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Hydrotherapy cleanse is an alternative therapy that cleanses and flushes the upper and lower colon with low-pressure water. The purpose of a hydrotherapy cleanse is to flush built-up waste, detoxify the body and maintain and restore healthy bowel function. A controversial procedure, a hydrotherapy cleanse can be done at home or by a professionally trained practitioner.
There are many different types of cleanses. The different names can indicate the function of the cleanse. Some of the types of professional hydrotherapy colon cleanses are colonic irrigation, high colonic and colon hydrotherapy. Examples of names for at-home body cleanses are enema, clysters and colon lavage.
Some people believe that colon cleanses alleviate menstrual pain. The colonic irrigation releases pressure from the bowel, according to advocates. They believe that relieving this pressure will alleviate a majority of the overall discomfort experienced during menstruation.
Hydrotherapy cleanse is also associated with chemotherapy relief. The theory is that the colon cleanse strengthens the immune system by aiding and supplementing the body's natural detoxification process when chemotherapy toxins are introduced to the system. This treatment is also used to help cancer patients relieve constipation, which is a common side effect of chemotherapy.
Although at-home kits are available for hydrotherapy cleanses, usually the procedure is done with the assistance of a trained professional. The home hydrotherapy cleanse is generally not as thorough as a professional hydrotherapy colon cleanse, but it can still be effective. Many people who do a hydrotherapy cleanse at home find that the benefits of the privacy and comfort of their home out-weigh the cost of receiving a less thorough body cleanse.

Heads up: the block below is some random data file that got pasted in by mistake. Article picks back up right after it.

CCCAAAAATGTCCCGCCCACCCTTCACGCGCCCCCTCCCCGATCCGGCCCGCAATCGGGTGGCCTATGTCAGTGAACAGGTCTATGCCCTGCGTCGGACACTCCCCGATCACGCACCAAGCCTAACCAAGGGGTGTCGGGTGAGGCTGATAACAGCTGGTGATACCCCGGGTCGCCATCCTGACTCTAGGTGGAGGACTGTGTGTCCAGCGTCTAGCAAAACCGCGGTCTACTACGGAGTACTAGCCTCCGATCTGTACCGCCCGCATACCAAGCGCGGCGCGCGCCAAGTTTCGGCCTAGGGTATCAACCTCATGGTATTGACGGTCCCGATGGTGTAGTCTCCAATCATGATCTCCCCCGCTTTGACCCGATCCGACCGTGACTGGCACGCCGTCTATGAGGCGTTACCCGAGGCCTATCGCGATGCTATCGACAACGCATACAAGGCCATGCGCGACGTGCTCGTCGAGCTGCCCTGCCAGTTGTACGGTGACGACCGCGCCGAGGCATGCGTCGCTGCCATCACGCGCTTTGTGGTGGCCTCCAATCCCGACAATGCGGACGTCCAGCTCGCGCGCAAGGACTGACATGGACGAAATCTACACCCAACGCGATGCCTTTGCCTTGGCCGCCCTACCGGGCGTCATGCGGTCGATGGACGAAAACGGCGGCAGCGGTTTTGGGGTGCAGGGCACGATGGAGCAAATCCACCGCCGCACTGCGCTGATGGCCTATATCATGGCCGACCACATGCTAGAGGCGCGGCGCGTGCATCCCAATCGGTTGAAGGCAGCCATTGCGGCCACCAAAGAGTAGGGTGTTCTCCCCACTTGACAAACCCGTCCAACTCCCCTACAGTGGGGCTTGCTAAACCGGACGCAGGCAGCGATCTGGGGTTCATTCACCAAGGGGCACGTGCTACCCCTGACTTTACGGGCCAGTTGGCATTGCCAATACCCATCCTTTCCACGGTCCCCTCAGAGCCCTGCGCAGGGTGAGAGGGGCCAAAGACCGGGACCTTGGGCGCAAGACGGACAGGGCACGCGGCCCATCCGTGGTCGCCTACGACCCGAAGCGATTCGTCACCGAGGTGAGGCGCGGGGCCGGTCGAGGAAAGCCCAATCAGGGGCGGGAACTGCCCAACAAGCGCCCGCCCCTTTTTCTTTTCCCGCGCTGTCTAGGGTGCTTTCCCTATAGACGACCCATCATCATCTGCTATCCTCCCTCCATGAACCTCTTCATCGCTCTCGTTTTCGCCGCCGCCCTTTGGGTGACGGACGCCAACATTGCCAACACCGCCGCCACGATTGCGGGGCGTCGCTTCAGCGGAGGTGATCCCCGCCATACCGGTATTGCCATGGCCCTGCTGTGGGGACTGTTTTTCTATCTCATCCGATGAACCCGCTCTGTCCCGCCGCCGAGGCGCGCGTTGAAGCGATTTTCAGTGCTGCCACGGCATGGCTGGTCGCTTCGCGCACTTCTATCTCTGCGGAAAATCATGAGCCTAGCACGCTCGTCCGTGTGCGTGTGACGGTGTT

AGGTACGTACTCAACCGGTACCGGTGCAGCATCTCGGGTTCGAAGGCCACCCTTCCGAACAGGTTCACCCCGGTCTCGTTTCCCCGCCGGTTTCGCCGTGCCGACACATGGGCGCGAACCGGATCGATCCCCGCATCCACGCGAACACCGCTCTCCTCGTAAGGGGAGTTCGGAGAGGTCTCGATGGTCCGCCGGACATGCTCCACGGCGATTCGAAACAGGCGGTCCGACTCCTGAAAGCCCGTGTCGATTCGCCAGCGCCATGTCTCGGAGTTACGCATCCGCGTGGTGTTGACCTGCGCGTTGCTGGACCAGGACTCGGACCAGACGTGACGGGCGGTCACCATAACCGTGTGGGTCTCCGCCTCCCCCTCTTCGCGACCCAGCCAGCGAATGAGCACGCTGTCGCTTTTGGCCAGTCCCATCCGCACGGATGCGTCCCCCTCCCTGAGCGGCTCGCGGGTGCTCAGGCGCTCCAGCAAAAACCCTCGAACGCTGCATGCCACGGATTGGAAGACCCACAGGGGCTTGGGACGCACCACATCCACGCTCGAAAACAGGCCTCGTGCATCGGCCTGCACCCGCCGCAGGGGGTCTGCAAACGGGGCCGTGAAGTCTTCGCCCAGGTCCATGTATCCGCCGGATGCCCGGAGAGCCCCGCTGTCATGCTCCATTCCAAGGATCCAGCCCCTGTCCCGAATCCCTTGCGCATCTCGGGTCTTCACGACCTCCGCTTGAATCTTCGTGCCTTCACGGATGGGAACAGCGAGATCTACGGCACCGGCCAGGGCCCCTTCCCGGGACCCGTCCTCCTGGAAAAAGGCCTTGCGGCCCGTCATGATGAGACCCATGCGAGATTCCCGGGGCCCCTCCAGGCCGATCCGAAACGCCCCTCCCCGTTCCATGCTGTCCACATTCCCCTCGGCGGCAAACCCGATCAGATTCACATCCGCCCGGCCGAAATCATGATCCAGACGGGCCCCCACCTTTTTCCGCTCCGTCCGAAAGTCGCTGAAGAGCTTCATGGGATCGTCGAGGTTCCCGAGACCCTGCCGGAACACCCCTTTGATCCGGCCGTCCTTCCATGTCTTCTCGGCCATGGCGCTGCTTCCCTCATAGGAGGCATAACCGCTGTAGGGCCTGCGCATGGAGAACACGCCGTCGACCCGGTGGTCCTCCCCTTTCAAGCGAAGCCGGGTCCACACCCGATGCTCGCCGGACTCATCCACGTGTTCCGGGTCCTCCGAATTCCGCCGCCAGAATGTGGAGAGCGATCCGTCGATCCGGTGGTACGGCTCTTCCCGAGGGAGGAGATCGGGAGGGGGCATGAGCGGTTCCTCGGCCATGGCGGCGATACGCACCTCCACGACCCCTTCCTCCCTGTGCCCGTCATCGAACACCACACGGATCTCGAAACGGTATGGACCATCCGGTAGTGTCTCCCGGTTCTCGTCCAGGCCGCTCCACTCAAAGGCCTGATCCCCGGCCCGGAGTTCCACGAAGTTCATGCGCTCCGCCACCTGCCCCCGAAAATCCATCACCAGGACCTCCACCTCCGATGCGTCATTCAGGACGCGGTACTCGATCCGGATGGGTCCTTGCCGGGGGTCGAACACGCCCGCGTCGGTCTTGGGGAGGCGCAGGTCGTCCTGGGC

Opinions about the utility of hydrotherapy cleansing are quite polarized. Some medical experts contend that colon cleansing is not beneficial. They argue that this practice exaggerates the importance of detoxifying the colon and bowel regularity. These experts often subscribe to the opinion that only allopathic medicine (drugs and surgery) is effective in fighting disease and maintaining health.
Adherents of hydrotherapy argue that fecal matter builds up along the lining of the intestines and colon and is essentially poisoning the body. This theory has received a great deal of criticism. Very little scientific evidence supports the claim that fecal matter backs up and lines the intestines over time.
Any benefits that do come from hydrotherapy cleanse come at a risk. Some of the health risks of colon cleanse include life-threatening electrolyte imbalances and perforation of the bowel. It is a good idea to talk to a doctor before undergoing any type of hydrotherapy cleanse.